Paul Thurrott opines:
Put simply, when you use an iPad, you're typically not contributing to anything, as you can on a PC. Instead, you're simply consuming. And this is how I think the iPad should be compared to the PC: Consumption vs. contribution. Yes, you can do things like answer emails (using the virtual keyboard) on the iPad; there will always be exceptions to any vague generality. But for the most part, that's what this is about. Consumption vs. contribution.
When you go out and about with just an iPad, you're sending a message that you're not going to contribute. You're just there to consume. This is why the iPad is, to my mind, uniquely unsuitable in the workplace. Knowledge workers don't just read documents. They comment on them, edit them, send feedback. They contribute. And contributing means using a device that not just allows editing, but makes that capability a central point of the entire experience. (Multitasking wouldn't hurt either.) The iPad is not a business tool. In fact, for most people, it never will be. (And those who contort their workflow to make this possible are, of course, simply trying too hard to justify their vanity purchase.)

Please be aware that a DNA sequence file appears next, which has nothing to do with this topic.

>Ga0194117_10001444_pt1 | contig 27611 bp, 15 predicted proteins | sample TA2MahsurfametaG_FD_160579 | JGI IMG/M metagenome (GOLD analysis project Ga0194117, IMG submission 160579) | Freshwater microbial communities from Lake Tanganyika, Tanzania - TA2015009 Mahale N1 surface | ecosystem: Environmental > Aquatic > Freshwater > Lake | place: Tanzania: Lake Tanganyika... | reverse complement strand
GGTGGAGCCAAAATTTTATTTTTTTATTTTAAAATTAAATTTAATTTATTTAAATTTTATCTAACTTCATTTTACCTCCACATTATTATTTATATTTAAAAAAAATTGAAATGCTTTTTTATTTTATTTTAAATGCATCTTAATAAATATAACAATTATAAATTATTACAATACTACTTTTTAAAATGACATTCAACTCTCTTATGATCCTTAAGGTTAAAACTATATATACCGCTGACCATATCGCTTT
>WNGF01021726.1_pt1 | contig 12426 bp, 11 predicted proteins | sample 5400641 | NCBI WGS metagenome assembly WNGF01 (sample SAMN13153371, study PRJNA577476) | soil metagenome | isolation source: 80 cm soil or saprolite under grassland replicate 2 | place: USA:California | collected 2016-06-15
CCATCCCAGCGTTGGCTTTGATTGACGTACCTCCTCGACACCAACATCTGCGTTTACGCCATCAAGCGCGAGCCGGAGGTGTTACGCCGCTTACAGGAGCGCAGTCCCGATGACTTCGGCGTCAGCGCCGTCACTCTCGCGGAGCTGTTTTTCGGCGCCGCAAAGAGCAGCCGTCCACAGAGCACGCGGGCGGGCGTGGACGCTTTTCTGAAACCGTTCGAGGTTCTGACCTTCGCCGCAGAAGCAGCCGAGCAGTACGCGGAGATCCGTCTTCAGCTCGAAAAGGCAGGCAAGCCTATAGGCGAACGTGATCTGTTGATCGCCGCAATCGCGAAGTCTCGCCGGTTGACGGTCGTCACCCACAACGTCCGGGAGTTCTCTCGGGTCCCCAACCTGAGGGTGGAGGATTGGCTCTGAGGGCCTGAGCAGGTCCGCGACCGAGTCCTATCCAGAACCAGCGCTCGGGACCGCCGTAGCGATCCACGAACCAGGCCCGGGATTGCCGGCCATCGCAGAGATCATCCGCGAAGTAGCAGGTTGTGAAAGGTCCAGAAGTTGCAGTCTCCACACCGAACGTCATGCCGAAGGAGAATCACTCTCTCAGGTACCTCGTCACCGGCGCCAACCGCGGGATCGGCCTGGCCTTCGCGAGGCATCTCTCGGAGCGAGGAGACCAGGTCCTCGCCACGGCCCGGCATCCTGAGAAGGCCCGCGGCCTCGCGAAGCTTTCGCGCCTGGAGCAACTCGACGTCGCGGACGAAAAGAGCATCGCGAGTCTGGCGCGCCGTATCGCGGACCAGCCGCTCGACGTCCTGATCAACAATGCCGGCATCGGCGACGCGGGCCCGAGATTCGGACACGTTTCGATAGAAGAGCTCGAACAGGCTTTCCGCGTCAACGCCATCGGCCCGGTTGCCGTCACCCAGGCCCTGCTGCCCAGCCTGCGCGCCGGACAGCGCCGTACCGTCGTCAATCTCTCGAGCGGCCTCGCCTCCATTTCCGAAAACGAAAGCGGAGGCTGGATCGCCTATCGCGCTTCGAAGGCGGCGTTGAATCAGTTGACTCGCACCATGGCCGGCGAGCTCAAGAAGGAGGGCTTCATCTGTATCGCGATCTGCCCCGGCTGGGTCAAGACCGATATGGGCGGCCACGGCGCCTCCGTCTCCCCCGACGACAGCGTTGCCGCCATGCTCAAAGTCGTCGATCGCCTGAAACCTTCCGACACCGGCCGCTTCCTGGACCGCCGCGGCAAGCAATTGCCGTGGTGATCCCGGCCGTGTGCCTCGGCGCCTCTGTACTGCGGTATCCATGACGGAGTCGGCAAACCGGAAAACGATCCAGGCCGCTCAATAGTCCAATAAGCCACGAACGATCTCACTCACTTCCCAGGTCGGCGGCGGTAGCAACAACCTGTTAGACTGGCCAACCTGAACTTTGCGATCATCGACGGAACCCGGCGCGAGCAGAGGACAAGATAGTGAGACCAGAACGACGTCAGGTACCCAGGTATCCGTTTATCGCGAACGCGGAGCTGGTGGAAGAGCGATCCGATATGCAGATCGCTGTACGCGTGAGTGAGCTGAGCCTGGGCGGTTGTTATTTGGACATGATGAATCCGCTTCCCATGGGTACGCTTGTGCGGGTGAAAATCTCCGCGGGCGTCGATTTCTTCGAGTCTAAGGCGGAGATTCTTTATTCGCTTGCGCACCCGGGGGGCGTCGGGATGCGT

But I really disagree with his somewhat prickish tone regarding the iPad. "When you go out and about with just an iPad, you're sending a message that you're not going to contribute." Do tell. When I go out and about with a book, what message am I sending?
And speaking of the "workplace" (which it's not clear that he was, since we were just "out and about" in what we English teachers like to call the "topic sentence" of his paragraph), he's got a pretty narrow view of the "workplace." I think the iPad, or devices like it, will be fantastic as:
* Moblie cash registers (iPhones are already used for this, the pad will be better).
* To view medical information, including records, xrays, etc.
* To enter common, discrete information rapidly (think, almost anything clipboards are used for in actual workplaces.. there will be apps for that!).
* Replacements for all sorts of bulky tablet computers already used to replace clipboards (think, cable installation guys, mechanics, etc.)
I also know a realtor who loves it for checking MLS on the fly for availability and pictures, and then handing it to her clients.
Anyway, I like it for myself. It's just about perfect, ergonomically, for reading books or websites. Absolutely wonderful for restaurant menus when you need to hand it around to decide where to go.
One minor quibble I have with my pad is that, when I don't have a case on it, my thumbs are so fat that I sometimes engage the multi part of multitouch without meaning to. And I assure you, dear reader, my thumbs are not fat.